Hugemongous mind map, day 1

February 21st, 2011

It took us a while before we got to start work on the hugemongous mind map, what with all the HQ decorations and that, but it’s starting to take shape…

The hugemongous mind map. (Before it started getting hugemongous.)

Here’s the scenario we’re using as our starting point:

It is the year 2019.

Museums and art galleries have mostly survived the funding cuts of the early part of the decade, yet things are still turbulent. The buildings are as they were, but the staff are restless.

Ongoing industrial disputes have resulted in museum and gallery assistants throughout the country refusing to go to work. Whilst the places they used to work in remain open, there are no longer members of staff in each room to enforce rules such as “do not touch”.

What might happen as a result?

Our first wave of responses all felt that this would be not-so-good, with people worried that all the museum artefacts might get broken.

Mind map and ideas getting bigger

After a later wave of activity, not only had we broadened our range of first responses to include some more positive reactions, but we’d also started building some interesting chains of ideas.

I made a note of some of them before leaving for the day:

  • All the lights might get switched off.
    • You could get up closer to the pictures and smell them as well.
    • You could feel the paintings.
    • Children could play in the dark (but they might bump heads).
  • If things got broken
    • Museums might switch to being places where you looked at things from the inside, rather than the outside.
    • Who would fix the exhibits?
    • How would engineers know how to fix ancient things – especially if the instruction manuals were written in hieroglyphics!
  • You could have lots of children on the bouncy castle (Mungo Thomson’s Skyspace Bouncehouse).
  • You could look at the art whilst talking to your friends.

I think we’re going to take our cue for tomorrow’s activities from that cluster of thoughts about experiencing museums and galleries through different senses…

I’m not yet 100% sure of how we’ll structure the day, but we might switch from a drop-in format to some hour-long sessions with a fixed group of Inspectors. Something will be happening between 11am and 4pm (with a lunchbreak somewhere near the middle) – come to the MoR headquarters at the back of the Play Ground gallery to find out what the situation is.

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Sneaky signs

February 21st, 2011

For Monday’s afternoon session we made some signs for some more creative rules and instructions that we thought we’d like to see in museums and galleries instead of the usual “do not touch”.

Everything is Made: a book cover designed by Bob and Roberta Smith.

We took some design inspiration from the Bob and Roberta Smith paintings in the gallery and produced our hand-made signs on thick cardboard (we didn’t have any wood).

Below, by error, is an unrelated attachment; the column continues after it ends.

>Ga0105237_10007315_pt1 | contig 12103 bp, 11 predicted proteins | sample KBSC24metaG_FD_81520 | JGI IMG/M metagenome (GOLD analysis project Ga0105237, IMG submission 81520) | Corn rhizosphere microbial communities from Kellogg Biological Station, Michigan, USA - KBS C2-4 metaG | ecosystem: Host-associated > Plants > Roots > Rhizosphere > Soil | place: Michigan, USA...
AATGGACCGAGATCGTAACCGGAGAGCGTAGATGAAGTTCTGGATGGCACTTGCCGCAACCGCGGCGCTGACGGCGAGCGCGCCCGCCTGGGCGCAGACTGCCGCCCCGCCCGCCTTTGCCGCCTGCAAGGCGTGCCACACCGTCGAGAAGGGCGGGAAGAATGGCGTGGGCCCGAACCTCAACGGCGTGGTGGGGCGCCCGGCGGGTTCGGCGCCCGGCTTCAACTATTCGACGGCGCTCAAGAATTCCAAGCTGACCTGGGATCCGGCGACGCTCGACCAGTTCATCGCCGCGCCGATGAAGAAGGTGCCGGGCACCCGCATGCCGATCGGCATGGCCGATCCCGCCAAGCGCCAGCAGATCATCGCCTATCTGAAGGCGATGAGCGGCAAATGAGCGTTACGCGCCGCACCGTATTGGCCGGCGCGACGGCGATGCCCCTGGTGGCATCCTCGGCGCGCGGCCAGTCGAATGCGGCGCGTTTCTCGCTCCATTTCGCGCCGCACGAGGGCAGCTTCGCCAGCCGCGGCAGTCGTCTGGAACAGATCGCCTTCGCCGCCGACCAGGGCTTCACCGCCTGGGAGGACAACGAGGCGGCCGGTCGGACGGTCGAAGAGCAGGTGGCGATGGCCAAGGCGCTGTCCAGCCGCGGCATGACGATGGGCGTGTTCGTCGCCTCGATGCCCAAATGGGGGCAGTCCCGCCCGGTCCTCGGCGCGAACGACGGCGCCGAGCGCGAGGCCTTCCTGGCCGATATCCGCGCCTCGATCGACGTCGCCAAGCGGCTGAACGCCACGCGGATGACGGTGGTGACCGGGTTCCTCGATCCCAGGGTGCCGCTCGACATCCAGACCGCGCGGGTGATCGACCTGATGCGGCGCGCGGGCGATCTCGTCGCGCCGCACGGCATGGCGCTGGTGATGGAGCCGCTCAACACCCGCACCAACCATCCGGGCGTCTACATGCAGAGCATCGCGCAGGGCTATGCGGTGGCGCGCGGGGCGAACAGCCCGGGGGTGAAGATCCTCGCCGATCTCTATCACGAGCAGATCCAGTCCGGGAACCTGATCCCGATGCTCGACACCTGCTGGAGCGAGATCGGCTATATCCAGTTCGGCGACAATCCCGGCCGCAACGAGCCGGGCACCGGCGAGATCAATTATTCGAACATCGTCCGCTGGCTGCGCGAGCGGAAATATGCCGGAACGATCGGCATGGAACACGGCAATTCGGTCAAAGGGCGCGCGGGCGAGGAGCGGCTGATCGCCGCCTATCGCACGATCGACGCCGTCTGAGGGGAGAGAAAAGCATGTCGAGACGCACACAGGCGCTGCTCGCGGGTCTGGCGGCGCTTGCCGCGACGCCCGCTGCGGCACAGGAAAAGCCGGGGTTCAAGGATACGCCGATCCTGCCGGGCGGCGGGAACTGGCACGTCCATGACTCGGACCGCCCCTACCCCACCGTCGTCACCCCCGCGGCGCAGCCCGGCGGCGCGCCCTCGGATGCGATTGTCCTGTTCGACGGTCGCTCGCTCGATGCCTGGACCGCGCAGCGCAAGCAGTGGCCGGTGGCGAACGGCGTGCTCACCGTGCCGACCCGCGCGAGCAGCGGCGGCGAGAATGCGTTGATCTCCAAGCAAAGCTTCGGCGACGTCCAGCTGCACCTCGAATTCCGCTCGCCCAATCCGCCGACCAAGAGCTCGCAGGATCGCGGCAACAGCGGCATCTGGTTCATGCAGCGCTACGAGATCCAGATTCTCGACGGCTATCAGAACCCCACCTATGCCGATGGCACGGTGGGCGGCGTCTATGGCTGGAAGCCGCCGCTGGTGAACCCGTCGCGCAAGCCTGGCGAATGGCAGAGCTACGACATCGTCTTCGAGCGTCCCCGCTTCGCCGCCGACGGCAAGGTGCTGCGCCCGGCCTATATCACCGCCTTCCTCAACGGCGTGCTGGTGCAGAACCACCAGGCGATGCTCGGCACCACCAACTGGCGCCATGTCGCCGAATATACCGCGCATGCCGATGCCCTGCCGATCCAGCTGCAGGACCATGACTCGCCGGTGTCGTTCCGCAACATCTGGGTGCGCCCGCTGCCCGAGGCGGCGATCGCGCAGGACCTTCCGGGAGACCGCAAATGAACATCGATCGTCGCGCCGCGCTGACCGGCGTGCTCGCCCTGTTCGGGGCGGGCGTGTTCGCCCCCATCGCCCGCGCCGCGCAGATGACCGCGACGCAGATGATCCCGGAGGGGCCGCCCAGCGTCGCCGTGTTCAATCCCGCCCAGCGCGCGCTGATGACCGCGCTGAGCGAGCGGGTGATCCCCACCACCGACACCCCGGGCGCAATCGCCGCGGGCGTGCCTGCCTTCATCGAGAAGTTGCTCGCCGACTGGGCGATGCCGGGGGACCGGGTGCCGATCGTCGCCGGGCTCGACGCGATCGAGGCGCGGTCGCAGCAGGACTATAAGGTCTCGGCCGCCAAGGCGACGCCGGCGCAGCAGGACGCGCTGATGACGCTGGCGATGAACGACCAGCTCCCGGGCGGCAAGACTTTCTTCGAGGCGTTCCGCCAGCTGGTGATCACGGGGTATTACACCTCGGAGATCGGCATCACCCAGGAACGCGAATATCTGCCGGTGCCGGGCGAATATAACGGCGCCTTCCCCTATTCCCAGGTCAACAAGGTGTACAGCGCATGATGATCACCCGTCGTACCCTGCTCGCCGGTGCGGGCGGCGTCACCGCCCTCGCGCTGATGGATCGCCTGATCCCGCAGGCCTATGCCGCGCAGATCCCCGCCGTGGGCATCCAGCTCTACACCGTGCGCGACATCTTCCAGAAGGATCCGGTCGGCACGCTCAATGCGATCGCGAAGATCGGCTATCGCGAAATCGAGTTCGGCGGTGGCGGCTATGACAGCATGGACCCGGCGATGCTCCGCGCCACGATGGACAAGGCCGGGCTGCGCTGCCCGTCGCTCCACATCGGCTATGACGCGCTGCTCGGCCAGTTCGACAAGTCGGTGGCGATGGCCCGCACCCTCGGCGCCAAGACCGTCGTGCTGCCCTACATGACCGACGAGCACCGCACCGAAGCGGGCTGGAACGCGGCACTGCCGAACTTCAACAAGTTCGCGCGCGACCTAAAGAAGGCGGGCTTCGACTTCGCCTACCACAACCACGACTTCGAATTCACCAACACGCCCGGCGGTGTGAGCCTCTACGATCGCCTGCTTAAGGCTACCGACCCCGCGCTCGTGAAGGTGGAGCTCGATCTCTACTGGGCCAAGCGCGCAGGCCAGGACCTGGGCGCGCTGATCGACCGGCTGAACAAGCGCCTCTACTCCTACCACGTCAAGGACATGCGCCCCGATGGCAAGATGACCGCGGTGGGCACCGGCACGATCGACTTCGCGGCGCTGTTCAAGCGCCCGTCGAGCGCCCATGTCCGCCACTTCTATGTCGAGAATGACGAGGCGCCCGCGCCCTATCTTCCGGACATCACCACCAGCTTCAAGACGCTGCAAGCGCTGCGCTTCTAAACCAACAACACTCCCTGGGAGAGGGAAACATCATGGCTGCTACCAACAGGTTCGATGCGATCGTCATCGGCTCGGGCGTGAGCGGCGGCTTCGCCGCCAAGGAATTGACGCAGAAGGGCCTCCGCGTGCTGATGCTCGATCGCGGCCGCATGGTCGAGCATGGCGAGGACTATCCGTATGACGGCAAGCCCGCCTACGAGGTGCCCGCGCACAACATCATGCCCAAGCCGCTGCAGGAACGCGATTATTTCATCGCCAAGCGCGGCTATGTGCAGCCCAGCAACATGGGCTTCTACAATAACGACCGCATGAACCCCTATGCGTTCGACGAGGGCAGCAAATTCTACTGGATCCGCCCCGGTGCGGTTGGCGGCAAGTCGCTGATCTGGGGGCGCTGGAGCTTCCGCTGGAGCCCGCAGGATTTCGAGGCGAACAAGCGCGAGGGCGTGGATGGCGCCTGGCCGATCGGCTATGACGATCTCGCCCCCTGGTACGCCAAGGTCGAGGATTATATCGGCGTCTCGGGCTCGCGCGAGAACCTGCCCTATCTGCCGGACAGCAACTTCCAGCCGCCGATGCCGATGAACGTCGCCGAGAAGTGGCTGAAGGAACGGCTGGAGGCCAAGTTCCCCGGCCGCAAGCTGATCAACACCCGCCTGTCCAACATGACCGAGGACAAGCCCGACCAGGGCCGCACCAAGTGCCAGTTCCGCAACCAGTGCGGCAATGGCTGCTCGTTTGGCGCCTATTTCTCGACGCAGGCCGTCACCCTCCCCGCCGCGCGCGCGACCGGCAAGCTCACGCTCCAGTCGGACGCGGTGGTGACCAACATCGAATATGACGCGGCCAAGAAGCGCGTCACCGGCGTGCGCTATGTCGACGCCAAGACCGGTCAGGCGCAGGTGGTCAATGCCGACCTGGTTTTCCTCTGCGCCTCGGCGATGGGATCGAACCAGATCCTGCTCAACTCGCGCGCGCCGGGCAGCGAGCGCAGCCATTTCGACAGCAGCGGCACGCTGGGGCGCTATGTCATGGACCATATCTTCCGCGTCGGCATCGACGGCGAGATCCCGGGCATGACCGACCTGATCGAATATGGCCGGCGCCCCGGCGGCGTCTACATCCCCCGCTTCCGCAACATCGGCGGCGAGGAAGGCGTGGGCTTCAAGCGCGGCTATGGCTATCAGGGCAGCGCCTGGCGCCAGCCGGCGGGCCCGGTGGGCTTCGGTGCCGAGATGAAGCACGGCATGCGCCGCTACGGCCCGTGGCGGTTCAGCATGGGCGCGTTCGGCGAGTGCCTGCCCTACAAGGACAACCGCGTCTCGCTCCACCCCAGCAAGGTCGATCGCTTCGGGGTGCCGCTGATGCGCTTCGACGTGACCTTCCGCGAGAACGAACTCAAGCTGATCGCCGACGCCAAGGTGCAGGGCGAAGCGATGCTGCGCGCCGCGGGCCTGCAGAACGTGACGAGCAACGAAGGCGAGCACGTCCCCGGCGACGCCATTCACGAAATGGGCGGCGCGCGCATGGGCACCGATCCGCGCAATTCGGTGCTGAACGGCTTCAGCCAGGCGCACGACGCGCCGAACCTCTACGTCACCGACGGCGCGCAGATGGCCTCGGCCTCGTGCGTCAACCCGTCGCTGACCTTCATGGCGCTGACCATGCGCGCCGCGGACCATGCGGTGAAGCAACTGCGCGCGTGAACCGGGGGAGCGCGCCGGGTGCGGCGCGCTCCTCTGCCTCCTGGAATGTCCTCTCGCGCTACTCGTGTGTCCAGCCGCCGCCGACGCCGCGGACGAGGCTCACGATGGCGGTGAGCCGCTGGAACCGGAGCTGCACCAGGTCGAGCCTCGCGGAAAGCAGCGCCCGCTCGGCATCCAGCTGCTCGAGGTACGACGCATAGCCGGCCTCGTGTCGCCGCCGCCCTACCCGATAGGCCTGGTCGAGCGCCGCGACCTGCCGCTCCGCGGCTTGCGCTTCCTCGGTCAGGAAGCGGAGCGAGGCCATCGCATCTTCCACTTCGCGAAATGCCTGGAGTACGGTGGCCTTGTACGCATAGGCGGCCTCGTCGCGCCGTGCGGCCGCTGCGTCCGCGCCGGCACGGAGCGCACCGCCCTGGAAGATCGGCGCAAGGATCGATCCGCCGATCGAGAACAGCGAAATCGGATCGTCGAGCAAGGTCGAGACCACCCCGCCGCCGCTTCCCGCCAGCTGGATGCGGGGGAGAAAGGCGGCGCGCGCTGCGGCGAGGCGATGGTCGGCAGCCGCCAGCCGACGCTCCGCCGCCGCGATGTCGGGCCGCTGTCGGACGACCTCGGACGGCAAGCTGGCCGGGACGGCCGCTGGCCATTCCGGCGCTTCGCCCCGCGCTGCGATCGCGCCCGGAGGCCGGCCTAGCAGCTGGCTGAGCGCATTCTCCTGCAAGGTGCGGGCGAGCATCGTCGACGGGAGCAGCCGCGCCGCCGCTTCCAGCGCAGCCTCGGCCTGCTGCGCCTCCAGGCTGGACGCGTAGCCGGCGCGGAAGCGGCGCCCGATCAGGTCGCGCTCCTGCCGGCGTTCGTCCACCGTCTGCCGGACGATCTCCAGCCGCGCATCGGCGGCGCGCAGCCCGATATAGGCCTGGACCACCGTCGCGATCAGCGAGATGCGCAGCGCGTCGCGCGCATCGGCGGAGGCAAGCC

Once we’d made 20-30 of these signs we challenged ourselves to find homes for them somewhere in the New Walk building. We didn’t know if the museum assistants in the other rooms would be on our side or not: would they help us or try and stop us? We decided the best approach might be to try and be sneaky and not be seen by anyone.

Sneaky sign in situ

Reminded of our Inspector’s promises a) to not cause harm to any thing, b) to not cause harm to any one and c) to be AWESOME! we spread out around the building.

Apart from a few of the Inspectors reporting feeling “a bit weird”, all went smoothly and soon Inspectors were challenging each other to find their signs, or to find as many as possible (one team reported finding 20!).

Secretary Lucy and I went for a wander after the MoR had shut for the day. Here are some of the sneaky signs we found:

Hop past this art work

Look up!

Skip on the spot

Please touch me. Don't be scared!

Skip past this picture


Good work, Inspectors!

We left the signs where we found them, so if you’re in the museum over the next couple of days keep your eyes peeled in case you can find some too!

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Setting up the MoR headquarters

February 21st, 2011

We can’t be expected to do some awesome investigations without an awesome headquarters, so we spent Monday morning getting our space set up the way we wanted it.

Our first Inspector decided we needed a proper place to put photos of all the MoR staff, so he kindly set about making a sign for an Inspectors’ Gallery. This got filled up through the day as more and more people decided they had what it takes to work for the MoR.

New recruits for the Ministry of Rules proudly showing off their ID badges having successfully taken the MoR pledge.

By lunchtime we had also acquired a variety of signs, instructions, a clock, an investigations van, a secret code and much more…

Inspector-generated stuff!

A team of Inspectors work on a sign.

MoR HQ full of Inspectors working industriously.

By the end of the two sessions we’d pretty much filled all the wall space… Someone described the HQ as feeling like a laboratory – as good a description as any!

MoR HQ at the end of Monday

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Welcome to the Ministry of Rules

February 21st, 2011

Welcome sign

Welcome to the Ministry of Rules. The MoR is looking for Inspectors to help with its investigations. Step inside if you think you've got what it takes...

The Ministry of Rules is now in residence in The City Gallery’s Play Ground Exhibition at the New Walk Museum and Art Gallery.

Sound like a lot of organisations involved? It is! However it gives us more to investigate, so we’re happy!

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